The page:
Original IP (Original games; splosion man, Limbo, Tiny Invaders, etc): Original IPs are risky to start, but gives the developers a lot of creative freedom when creating it. Original IPs often struggle to get funding and green lights from publishers as a publisher does not want to invest a lot of money in a huge risk which could either fall flat, or it could sell millions. One aspect of creating an original IP is a lot of money has to be budgeted for the marketing and advertising of the IP; as it is an original/new idea, customers will not know about the IP unless it is advertised to them through TV/Radio/Internet adverts/etc.

Licensed IP (Harry Potter, Batman, Racing games, sports games, etc): A licensed IP is something which has been licensed by a company; these licenses can be for cars, sports teams, literature, or comics. Using a licensed IP is not very risky for a publisher to do as with a licensed IP, usually the IP will come along with a loyal set of fans (and potential customers), which means the game will automatically sell, no-matter what is in the game. However the developers can often go through a tedious process of checking every detail of the game is okay with the IPs’ managers.

Franchise IP (Call Of Duty, Final Fantasy, Dragon Quest, etc): A franchised IP is essentially when a sequel of a game is developed; the more popular the game, the more branches of the same franchised game there will be developed. Franchised IPs can be of varying risk to certain publishers; developing a franchised IP’s game is not very risky because there will usually be a huge fan-base behind the IP, but it can be very risky as if the franchise doesn’t meet-up to the customers expectations (due to their being a previous game), franchises can lose customers.

My thoughts

I found Arthur to be very friendly, and explained IPs and Franchises in games extremely well. He also explained what it is like working for a big development company, and that it has its advantages and disadvantages. Being one employee in a huge business means your voice won’t always be heard, so you must make sure you always communicate with your head of department, and any other disciplines you are working with, as well as having a good understand and knowledge of the technology you are or will be using in the company. In addition to the company having advantages and disadvantages, it seemed that working with IPs during development can be extremely rewarding, but also extremely difficult.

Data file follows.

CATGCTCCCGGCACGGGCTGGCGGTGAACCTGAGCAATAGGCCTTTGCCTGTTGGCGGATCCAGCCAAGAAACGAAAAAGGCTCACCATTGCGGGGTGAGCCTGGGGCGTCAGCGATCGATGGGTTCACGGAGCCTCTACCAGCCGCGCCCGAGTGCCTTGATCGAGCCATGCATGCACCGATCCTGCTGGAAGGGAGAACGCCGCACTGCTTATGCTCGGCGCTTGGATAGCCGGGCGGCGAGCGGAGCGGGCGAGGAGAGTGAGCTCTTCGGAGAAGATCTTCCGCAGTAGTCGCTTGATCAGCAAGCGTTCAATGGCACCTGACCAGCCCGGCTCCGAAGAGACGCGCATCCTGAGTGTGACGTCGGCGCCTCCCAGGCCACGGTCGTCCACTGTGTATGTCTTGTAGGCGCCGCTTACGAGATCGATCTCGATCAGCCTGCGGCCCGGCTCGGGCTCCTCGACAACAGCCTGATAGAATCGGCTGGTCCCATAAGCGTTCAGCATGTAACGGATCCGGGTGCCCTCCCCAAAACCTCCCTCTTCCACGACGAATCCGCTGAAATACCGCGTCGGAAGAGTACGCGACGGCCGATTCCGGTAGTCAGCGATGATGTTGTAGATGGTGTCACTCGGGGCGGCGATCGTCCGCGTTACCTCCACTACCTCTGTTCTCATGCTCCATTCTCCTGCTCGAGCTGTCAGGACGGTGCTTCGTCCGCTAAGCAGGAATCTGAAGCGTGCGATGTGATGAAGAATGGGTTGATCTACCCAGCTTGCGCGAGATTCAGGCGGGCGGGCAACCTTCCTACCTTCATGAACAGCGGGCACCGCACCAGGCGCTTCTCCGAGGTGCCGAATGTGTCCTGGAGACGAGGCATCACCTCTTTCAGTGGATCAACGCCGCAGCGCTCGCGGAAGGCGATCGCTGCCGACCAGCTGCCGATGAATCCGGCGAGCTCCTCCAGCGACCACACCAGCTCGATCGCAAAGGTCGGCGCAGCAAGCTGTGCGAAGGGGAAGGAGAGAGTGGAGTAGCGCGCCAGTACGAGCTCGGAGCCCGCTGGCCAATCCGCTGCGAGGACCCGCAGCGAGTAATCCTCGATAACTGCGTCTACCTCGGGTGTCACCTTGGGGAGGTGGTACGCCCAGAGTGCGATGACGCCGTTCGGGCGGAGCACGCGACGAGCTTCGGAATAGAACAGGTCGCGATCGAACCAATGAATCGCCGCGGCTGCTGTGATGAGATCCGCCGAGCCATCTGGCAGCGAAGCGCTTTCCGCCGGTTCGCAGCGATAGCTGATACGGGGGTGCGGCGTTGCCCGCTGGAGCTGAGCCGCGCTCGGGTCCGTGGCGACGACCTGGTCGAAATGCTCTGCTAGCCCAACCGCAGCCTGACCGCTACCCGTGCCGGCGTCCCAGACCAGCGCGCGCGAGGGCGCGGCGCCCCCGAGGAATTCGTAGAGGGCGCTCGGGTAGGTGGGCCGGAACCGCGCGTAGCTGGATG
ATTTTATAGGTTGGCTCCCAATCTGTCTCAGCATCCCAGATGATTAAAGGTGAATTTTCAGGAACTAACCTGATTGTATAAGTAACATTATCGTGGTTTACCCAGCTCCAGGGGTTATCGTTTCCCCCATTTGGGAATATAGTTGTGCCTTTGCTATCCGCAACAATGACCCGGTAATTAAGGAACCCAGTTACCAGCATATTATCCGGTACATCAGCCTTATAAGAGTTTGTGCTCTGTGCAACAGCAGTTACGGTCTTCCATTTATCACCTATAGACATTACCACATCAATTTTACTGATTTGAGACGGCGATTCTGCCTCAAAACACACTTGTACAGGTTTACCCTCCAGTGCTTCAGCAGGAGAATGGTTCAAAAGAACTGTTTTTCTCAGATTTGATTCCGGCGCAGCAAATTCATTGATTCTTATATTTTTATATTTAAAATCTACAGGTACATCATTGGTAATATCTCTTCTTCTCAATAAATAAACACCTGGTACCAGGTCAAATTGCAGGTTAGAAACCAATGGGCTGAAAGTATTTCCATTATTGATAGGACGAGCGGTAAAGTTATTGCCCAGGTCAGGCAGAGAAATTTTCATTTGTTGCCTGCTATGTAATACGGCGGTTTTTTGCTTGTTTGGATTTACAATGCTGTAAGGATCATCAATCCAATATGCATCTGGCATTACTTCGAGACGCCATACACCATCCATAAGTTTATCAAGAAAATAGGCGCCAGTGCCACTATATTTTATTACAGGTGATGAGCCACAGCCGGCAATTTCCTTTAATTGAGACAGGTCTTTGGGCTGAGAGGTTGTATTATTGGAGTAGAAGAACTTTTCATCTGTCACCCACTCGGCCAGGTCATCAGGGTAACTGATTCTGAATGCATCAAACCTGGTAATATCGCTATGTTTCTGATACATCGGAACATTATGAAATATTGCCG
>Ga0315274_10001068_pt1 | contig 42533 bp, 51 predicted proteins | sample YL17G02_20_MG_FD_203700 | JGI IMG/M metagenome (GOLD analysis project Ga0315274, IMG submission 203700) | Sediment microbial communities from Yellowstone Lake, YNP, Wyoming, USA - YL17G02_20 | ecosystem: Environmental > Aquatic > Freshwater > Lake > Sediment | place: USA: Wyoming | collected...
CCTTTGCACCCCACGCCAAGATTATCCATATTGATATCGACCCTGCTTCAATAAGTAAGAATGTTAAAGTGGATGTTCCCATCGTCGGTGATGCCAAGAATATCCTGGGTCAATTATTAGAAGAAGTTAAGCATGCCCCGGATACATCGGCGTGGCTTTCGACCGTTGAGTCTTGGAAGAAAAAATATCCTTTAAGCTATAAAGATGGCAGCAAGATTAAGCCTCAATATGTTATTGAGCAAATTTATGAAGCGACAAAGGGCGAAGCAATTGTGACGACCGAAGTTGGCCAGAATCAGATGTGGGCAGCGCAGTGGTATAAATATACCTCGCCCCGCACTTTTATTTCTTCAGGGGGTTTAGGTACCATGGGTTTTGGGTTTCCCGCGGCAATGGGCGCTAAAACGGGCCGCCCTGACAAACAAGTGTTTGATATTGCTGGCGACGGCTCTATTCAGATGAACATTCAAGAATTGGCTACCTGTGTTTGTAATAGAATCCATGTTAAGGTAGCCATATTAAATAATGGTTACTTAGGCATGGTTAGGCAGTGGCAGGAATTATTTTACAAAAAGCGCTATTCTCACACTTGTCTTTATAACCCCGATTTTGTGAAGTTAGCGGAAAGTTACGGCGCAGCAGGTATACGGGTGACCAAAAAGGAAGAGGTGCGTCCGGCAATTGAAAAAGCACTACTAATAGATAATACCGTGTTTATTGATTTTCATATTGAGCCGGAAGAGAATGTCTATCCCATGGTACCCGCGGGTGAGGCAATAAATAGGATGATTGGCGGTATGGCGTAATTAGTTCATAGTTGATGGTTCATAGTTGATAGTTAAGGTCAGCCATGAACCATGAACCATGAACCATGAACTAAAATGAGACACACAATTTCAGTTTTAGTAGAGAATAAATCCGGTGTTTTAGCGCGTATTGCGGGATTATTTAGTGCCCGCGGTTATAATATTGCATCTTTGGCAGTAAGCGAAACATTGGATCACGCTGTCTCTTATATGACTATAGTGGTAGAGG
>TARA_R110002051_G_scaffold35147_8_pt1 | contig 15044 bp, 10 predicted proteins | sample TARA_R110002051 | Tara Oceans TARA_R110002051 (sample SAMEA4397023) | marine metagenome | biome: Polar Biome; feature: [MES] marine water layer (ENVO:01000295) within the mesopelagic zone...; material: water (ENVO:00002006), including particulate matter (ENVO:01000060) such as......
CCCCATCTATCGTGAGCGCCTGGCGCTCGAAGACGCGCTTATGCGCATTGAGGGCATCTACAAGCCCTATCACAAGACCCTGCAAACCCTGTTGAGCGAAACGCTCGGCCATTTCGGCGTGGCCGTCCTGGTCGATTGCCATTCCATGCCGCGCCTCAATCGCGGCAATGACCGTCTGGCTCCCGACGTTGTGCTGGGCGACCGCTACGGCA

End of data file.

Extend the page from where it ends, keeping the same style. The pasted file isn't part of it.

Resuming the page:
Before the lecture I didn’t realise the lengths you have to go as a developer to keep all of the IPs happy when creating a branded game. In addition, I never realised that there is a lot of research that needs to be covered before developing a game from a franchise; for example, with the Lego Harry Potter game, the development team had to know the Harry Potter books and movies inside out, as if they missed any small detail in the game, the IPs and the fans will not be very pleased. It is extremely important to be able to understand what the IPs want from the game, and how they want it to be developed; obviously the developers have a strong say in the design and look of the game, but everything has to be given the ‘thumbs up’ by the IPs.
On another note, I really enjoyed Arthur’s lecture as I have always loved the Lego games, and I have always wanted to work for a company like Travellers Tales.